The 3M conglomerate faces legal risks to its shares. Investors` approach has been to sell first and ask questions later, and Wall Street is not resisting that reaction. The chance to win on appeal: the legal process is underway and, without a doubt, armies of lawyers on all sides of the argument are active in defending clients. It is possible that 3M will prevail in future appeals or at least change financial decisions. The profit engines are intact – regardless of legal uncertainties: Covid and Covid variants and other infectious diseases will continue to cause great concern to employers, governments and individuals. 3M is well positioned in the field of personal protective equipment to meet this need. Rates of diabetes and chronic diseases are on the rise worldwide. These medical issues create a demand for improved medical associations and medical software to improve case management. And industrial adhesive and belt product lines are likely to have tailwinds as companies rethink their processes and innovate in the new environment. These trends, combined with 3M`s patent legal protection, bode well for the sustainability of long-term profits.
Reich now reports to Chief Legal Officer Kevin Rhodes, a former Kirkland & Ellis partner who spent the past 20 years with the company. Rhodes replaced Ivan Fong earlier this year, who left 3M after a decade as a leading lawyer to become the new general counsel for medical device maker Medtronic PLC. On Friday, U.S. Bankruptcy Court Jeffrey Graham essentially rejected an attempt by 3M to take legal liability related to faulty earplugs sold to the military by a subsidiary of 3M (ticker: MMM) in bankruptcy court. This would have limited the amount of payments from the earplug dispute. The legal situation weighed on the share price, with shares falling more than 17% in the past month. Today, 3M is facing the current legal uncertainties weighing on its share price. If that issue isn`t on your radar, the company was fined $110 million by a Florida jury in late January due to concerns about earplugs and alleged damage caused by defective products. The biggest risk to this assessment is certainly the legal commitment related to earplugs and PFAS chemical claims.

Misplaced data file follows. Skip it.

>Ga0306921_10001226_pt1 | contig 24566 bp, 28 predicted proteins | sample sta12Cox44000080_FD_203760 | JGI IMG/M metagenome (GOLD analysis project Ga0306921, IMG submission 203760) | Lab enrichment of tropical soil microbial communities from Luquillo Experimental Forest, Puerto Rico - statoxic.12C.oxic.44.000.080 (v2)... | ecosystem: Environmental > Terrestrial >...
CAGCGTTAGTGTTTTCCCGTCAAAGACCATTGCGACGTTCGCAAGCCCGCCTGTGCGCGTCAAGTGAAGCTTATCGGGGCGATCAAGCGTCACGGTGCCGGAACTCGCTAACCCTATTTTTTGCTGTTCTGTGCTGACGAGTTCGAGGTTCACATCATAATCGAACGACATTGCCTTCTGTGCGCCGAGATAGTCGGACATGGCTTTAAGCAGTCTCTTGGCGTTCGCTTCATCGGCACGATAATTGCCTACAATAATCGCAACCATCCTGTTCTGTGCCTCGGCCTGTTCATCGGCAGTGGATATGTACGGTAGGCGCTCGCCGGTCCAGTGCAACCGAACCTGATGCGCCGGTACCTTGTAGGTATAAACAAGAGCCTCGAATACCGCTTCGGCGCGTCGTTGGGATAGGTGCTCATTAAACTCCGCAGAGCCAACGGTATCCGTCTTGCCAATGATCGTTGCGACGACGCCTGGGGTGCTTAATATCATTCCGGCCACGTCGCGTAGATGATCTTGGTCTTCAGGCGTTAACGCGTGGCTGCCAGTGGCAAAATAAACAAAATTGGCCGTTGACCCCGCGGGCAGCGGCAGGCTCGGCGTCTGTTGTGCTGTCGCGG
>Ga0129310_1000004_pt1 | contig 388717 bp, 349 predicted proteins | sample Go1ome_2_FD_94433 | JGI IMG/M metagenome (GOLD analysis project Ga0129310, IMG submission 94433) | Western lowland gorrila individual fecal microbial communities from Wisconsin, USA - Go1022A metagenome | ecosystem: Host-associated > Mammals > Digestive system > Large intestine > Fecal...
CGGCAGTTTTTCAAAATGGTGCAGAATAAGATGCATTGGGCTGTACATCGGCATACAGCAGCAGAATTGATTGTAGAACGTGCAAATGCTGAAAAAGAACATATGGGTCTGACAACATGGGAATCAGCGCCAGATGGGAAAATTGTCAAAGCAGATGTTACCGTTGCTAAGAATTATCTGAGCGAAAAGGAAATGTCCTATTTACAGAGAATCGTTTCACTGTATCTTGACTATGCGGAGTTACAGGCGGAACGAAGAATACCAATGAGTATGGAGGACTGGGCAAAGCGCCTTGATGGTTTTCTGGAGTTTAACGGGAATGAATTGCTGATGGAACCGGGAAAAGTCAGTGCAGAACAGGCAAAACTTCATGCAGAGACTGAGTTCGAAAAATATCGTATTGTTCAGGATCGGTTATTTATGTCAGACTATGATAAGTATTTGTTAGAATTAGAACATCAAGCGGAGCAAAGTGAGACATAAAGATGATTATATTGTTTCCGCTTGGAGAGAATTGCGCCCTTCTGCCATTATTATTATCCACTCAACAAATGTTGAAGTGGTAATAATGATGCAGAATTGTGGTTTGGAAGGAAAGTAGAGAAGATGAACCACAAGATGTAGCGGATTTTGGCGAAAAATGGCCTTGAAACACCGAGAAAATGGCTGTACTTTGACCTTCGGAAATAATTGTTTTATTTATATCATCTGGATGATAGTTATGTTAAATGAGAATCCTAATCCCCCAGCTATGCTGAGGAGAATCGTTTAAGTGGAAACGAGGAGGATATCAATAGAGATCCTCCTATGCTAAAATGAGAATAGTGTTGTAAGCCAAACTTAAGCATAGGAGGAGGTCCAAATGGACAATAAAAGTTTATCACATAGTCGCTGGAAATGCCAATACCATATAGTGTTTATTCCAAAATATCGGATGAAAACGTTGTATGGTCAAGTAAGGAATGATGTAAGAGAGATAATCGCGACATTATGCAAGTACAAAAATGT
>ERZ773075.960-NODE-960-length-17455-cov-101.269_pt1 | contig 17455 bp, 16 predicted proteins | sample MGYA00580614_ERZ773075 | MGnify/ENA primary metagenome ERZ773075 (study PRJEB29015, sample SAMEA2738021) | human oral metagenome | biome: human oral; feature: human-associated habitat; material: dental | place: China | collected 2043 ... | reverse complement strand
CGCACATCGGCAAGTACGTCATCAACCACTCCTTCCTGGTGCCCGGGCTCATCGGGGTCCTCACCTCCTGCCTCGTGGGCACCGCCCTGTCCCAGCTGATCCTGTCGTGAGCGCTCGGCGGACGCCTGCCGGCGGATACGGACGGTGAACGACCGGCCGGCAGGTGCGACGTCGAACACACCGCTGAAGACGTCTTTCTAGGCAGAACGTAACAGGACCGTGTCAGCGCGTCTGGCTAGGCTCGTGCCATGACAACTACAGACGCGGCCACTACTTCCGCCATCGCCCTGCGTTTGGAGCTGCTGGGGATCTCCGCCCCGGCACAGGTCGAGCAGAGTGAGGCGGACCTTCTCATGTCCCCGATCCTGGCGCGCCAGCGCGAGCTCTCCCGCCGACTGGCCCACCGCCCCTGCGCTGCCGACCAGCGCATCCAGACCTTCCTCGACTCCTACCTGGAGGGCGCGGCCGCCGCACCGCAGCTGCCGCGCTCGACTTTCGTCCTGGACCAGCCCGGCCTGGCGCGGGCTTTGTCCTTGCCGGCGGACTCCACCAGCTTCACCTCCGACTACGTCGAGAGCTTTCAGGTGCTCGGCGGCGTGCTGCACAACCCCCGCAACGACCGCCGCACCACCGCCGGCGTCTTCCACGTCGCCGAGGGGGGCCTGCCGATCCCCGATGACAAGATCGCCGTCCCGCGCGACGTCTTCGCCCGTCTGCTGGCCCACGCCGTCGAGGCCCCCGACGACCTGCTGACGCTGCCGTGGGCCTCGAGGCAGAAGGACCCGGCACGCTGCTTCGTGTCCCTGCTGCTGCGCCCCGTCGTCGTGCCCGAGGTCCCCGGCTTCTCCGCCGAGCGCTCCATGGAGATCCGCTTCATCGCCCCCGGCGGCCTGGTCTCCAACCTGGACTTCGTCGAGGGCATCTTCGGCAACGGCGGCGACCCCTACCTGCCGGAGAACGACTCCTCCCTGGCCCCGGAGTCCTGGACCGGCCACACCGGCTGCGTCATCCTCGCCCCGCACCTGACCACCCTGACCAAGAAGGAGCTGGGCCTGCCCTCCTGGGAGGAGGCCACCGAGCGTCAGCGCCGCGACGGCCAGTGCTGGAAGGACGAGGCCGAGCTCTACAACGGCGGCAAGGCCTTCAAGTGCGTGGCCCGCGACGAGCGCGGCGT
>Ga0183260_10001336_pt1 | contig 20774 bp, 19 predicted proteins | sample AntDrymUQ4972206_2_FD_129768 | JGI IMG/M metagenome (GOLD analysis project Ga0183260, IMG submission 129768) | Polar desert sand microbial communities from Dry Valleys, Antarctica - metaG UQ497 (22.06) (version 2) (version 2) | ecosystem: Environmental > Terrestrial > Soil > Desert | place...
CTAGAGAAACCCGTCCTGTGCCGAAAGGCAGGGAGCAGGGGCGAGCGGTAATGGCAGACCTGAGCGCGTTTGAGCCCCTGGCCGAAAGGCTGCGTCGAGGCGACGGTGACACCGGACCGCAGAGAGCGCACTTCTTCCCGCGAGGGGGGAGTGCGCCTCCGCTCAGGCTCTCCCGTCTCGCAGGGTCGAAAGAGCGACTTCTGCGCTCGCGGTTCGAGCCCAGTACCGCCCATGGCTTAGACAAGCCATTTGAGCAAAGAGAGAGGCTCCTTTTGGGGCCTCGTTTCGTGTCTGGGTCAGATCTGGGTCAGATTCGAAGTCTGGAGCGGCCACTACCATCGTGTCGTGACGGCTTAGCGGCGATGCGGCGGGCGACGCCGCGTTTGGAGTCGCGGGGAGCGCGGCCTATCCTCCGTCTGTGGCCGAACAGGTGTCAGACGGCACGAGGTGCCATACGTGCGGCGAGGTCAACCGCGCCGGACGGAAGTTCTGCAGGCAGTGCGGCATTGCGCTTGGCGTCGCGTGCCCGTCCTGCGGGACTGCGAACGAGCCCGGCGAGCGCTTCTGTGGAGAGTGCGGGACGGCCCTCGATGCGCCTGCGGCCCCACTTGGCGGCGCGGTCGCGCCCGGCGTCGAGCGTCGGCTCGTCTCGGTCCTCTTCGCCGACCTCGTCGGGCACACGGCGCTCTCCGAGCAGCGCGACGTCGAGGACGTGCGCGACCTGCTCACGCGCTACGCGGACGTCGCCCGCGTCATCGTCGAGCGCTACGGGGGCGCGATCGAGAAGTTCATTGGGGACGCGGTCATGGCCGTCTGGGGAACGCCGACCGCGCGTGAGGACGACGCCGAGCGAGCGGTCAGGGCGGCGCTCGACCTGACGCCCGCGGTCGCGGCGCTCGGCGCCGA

Jury decisions that go far beyond what is expected could make a big difference in future returns. Reich is working with Kevin Rhodes, 3M`s new director of legal affairs, who took over in February after Ivan Fong, longtime head of the company`s legal department, resigned for the senior legal position at medical device maker Medtronic PLC. The 3M conglomerate faces legal risks to its shares. And that really goes to the heart of the investment decision here. The stock looks very attractive to dividend investors if 3M`s legal fees from earplugs and other legal issues it faces are reasonable. If these costs are not reasonable, there is a very real potential for a dividend reduction. This brings us to the size and financial strength of 3M. It has a market capitalization of about $100 billion and an investment fitness record. Access to capital is unlikely to be a problem, provided the final cost is not high. In other words, outside of the worst-case scenario, it`s likely that 3M will be able to handle the issues it faces. 3M Co., a conglomerate with potential legal liabilities estimated at $33 billion, has hired former Deutsche Bank AG CEO Steven Reich as chief legal counsel for enterprise risk management.